Once the lines were (reasonably) straight, I moved on to trying to get rid of the color issues on Stacia’s left shoulder. In this shot I intentionally used different color temperatures (orange and greet) on my lights to set a mood, and while I liked the overall effect, I hated the distracting green bit between Stacia’s head and her left shoulder, so I tried to smooth everything out by (if memory serves: this was several years ago at the time of this writing) creating a duplicate layer (or probably layers) and using the cloning and patch tools, along with color and curves filters and masking. Here’s what I got:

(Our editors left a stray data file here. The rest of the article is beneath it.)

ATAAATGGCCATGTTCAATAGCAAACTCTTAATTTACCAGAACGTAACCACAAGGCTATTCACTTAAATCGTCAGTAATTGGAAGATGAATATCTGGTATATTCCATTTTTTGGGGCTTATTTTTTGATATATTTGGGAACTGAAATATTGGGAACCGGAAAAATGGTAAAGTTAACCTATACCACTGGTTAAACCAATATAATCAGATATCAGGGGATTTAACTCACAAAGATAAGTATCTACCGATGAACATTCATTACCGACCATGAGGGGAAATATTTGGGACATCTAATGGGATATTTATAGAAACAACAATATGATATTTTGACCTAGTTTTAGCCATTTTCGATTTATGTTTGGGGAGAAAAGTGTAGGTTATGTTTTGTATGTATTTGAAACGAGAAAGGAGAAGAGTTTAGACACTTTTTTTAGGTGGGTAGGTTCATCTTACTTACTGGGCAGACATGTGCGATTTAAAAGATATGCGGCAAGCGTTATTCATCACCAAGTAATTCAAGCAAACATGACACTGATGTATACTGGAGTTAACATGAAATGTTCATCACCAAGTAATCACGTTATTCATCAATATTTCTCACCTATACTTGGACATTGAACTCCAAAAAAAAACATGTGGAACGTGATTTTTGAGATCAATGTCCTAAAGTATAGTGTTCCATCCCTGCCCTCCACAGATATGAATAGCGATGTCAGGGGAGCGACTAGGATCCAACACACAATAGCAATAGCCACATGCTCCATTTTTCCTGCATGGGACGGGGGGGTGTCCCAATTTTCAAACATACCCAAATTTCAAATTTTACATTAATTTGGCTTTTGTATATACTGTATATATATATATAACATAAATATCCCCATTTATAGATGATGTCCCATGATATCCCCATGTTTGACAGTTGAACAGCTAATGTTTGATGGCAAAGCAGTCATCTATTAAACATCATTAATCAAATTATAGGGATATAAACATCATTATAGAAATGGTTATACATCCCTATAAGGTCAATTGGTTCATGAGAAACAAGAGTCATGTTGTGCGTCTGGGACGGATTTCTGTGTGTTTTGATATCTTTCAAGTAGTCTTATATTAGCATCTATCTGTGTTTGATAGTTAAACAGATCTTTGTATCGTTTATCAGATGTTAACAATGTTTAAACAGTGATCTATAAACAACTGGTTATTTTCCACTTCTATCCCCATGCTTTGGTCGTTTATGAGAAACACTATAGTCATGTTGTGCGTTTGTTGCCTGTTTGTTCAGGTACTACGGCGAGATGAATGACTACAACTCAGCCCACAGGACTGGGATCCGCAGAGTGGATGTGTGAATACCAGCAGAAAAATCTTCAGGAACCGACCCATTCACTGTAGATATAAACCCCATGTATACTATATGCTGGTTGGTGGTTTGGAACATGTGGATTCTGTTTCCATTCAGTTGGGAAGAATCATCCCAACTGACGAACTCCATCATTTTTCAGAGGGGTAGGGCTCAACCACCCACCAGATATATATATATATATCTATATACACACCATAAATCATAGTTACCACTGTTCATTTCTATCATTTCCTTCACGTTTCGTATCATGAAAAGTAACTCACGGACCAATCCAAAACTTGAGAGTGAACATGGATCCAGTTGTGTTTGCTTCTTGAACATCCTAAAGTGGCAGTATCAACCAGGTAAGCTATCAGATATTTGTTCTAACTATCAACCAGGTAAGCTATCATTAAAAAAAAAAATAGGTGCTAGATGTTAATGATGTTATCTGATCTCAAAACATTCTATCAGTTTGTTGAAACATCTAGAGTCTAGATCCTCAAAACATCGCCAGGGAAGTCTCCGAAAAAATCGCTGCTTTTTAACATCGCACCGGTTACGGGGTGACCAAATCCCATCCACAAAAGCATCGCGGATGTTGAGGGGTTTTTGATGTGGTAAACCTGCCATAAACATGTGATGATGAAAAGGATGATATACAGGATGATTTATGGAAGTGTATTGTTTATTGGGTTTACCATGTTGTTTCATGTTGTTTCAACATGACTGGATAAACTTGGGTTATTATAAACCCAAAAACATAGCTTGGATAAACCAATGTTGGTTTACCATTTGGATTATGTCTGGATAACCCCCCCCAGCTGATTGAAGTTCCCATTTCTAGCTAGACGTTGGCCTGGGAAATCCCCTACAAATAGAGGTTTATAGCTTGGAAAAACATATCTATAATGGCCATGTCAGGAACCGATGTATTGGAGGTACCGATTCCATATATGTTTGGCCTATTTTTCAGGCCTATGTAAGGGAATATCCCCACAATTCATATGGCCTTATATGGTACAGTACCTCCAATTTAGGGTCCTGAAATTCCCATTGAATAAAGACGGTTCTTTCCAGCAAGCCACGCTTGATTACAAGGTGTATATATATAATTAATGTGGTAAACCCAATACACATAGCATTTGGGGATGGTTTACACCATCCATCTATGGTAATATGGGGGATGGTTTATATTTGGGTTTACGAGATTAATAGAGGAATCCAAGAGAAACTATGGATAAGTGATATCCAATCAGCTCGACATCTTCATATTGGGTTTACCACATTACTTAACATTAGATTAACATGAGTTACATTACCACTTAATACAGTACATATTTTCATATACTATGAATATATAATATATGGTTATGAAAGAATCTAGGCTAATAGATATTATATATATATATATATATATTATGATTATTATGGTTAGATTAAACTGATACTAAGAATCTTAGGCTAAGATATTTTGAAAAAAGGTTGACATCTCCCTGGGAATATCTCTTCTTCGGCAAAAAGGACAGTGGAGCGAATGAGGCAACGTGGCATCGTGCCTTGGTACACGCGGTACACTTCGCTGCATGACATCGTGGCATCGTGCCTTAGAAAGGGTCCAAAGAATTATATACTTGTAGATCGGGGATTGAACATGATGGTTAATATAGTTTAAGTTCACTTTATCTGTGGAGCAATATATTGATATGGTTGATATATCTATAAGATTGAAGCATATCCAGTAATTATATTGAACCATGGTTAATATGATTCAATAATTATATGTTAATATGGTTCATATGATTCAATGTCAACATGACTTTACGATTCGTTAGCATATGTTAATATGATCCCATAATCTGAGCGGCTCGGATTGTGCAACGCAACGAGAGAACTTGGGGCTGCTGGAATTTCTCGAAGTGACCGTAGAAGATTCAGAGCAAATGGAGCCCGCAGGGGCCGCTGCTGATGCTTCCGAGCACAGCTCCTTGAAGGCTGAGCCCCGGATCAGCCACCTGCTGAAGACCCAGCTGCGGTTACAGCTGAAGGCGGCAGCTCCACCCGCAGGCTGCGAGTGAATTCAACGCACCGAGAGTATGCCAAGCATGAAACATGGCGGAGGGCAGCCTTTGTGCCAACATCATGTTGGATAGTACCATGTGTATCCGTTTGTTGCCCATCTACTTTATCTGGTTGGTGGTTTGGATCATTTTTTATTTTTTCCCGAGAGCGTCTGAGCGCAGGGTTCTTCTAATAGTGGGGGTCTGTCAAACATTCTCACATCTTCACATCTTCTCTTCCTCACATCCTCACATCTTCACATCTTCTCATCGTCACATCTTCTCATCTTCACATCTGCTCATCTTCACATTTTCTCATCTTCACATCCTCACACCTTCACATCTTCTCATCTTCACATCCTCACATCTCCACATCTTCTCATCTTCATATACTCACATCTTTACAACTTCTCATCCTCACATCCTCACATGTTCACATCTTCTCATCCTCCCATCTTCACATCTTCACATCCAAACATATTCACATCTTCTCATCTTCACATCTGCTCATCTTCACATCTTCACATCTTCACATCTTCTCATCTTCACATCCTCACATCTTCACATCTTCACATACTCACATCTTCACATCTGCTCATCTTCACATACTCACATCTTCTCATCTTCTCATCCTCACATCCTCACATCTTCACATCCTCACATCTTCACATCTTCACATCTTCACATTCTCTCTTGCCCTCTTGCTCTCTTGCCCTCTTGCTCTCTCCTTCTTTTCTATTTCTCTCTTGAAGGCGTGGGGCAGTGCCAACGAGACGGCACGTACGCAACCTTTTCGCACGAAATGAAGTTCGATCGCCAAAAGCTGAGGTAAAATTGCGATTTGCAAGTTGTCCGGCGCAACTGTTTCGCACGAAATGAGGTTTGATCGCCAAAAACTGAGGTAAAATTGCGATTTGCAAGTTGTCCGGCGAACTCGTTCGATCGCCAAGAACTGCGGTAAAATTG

Next I used a process called contrast masking, which increases shadow detail and flattens highlights. I use this sometimes when I want to lend a kind of surreal, three-dimensional feel to an image. This is a somewhat complicated process with many variations, although the way I generally do it basically involves using merging visible layers to create a new layer, setting that layer to either the “Soft Light” or “Overlay” filter, inverting the layer, desaturating it, blurring it (usually with the gaussian blur filter), reducing the opacity, and then repeating the process with different blur radii (radiuses), until I’m happy with the look. It’s very easy to overdo this process, which I’ve been guilty of many times in the past, but if done well, it creates a really distinctive, interesting look, with a lot of depth and pop. If you want to see contrast masking on steroids, do an internet search for Dave Hill and check out his advertising work, but note that this process is totally dependent on the lighting used on the image. Trying to do this with any old average photo isn’t going to get the same results.